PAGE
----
JERUSALEM (AP) — A newspaper op-ed piece by an Israeli writer has revived an emotional debate surrounding Israel's 45-year rule over the West Bank and east Jerusalem: Do Palestinians who throw rocks at Israelis exercise a "birthright" of resisting military occupation, as the author argued? Or is stone-throwing an indefensible act of violence?
The heated argument — along with a police complaint West Bank settlers filed against the author — was another sign of the deepening gulf between the two peoples after decades of conflict.
The debate comes at a time when Israelis are watching for any signs of a third Palestinian "intifada," or uprising, against the occupation that began in 1967, when Israel captured the West Bank, Gaza and east Jerusalem.
Palestinians want the three territories for a state. However, two decades of intermittent Israeli-Palestinian negotiations have come up empty and Israel — while withdrawing from Gaza in 2005 — has moved more than half a million of its civilians to the rest of the occupied lands during the four-decade occupation in what much of the world says violates international law.
In the past 25 years, Palestinians have launched two uprisings. The first erupted in 1987 and was characterized by large demonstrations, often accompanied by stone-throwing. Israeli troops responded with tear gas, live fire and mass arrests. The revolt led to negotiations that produced interim peace deals.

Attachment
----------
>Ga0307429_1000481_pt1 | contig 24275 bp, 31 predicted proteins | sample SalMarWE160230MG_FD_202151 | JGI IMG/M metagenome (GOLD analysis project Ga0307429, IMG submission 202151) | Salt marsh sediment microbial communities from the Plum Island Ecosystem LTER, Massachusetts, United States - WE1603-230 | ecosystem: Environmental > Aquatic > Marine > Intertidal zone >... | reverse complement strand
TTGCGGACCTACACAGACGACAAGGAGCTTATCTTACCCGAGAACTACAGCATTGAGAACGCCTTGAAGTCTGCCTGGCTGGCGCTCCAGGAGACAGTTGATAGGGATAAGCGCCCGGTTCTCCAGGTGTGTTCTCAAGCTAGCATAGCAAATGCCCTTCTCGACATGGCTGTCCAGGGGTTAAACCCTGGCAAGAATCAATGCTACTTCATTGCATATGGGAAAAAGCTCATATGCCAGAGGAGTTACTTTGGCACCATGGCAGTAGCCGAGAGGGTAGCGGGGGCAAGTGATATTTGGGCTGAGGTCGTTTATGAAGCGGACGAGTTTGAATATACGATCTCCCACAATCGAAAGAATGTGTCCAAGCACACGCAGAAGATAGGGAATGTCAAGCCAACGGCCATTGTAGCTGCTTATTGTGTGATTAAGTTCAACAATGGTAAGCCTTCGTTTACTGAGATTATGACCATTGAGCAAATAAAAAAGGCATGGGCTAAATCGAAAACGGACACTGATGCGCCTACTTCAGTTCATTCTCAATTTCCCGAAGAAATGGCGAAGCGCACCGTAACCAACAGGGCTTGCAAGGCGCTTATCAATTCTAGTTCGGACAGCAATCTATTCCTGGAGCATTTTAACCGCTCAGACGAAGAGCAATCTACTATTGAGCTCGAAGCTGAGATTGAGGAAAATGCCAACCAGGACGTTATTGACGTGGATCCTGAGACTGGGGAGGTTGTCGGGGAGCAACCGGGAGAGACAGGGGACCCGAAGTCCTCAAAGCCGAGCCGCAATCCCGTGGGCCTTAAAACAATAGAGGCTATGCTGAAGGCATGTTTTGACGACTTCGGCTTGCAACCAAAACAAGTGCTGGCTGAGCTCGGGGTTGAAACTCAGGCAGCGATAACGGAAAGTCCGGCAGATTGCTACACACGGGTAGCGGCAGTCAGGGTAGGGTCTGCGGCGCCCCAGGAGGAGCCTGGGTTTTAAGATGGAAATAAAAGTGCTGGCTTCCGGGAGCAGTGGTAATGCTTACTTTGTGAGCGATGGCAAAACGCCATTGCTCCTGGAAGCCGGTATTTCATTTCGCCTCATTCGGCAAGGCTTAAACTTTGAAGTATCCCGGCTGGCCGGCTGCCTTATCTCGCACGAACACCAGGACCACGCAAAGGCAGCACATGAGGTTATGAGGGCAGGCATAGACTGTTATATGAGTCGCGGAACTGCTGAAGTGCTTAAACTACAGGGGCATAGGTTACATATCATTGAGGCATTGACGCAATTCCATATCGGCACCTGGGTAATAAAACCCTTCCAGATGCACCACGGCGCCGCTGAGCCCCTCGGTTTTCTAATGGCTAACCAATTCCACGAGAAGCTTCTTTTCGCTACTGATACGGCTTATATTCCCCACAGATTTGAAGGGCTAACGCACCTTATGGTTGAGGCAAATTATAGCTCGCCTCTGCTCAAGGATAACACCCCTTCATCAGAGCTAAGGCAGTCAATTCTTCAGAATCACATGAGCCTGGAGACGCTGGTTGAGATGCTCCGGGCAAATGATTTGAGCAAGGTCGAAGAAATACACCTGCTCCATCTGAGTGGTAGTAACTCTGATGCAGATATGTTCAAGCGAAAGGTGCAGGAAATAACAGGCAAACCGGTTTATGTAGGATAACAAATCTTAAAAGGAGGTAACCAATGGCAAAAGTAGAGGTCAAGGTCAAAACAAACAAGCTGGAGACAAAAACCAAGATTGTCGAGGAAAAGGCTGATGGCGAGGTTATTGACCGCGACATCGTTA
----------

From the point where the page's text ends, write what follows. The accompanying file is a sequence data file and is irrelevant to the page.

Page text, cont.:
The second intifada broke out in 2000, after failed talks on a final deal, and violence escalated on both sides. Palestinians used guns and bombs, including suicide attacks. Israel retook parts of the West Bank earlier handed to partial Palestinian control and began targeting militant leaders in missile attacks from helicopters.
In an op-ed piece in the Haaretz daily Wednesday, Israeli journalist Amira Hass wrote that Israel has engaged in systematic violence against the Palestinians as part of its well-oiled machinery of occupation.
"Throwing stones is the birthright and duty of anyone subject to foreign rule," wrote Hass, who covers the Palestinians and lives in the West Bank. Limitations of that right could include "the distinction between civilians and those who carry arms," she wrote.
Her words elicited a flood of angry reactions in Israel on Thursday, including from the mother of a 3-year-old Israeli girl who was critically injured last month in a West Bank road accident triggered by stone-throwing. Another writer brought up the case of a 1-year-old boy who, along with his father, was killed under similar circumstances in 2011.
The Council of Settlements, the main umbrella group for Jewish settlers, filed a complaint with police against Hass and her employer, Haaretz, accusing them of incitement to violence against Israelis driving on West Bank roads.
Haaretz declined comment Thursday.
Hass, a prize-winning journalist, has been fiercely critical of Israeli policy toward the Palestinians to an extent that places her far outside the Israeli political mainstream.
She told The Associated Press on Thursday that she believes those skewering her intentionally ignored her reference to the limitations of resistance. "The choice not to read those very clear sentences is part of the Israeli culture of denial of its institutionalized violence against the Palestinians," she said in an emailed response to questions.
Even Yossi Beilin, a former Israeli peace negotiator and longtime advocate of Palestinian statehood, joined the chorus of critics, an apparent sign of a broad Israeli consensus on the issue.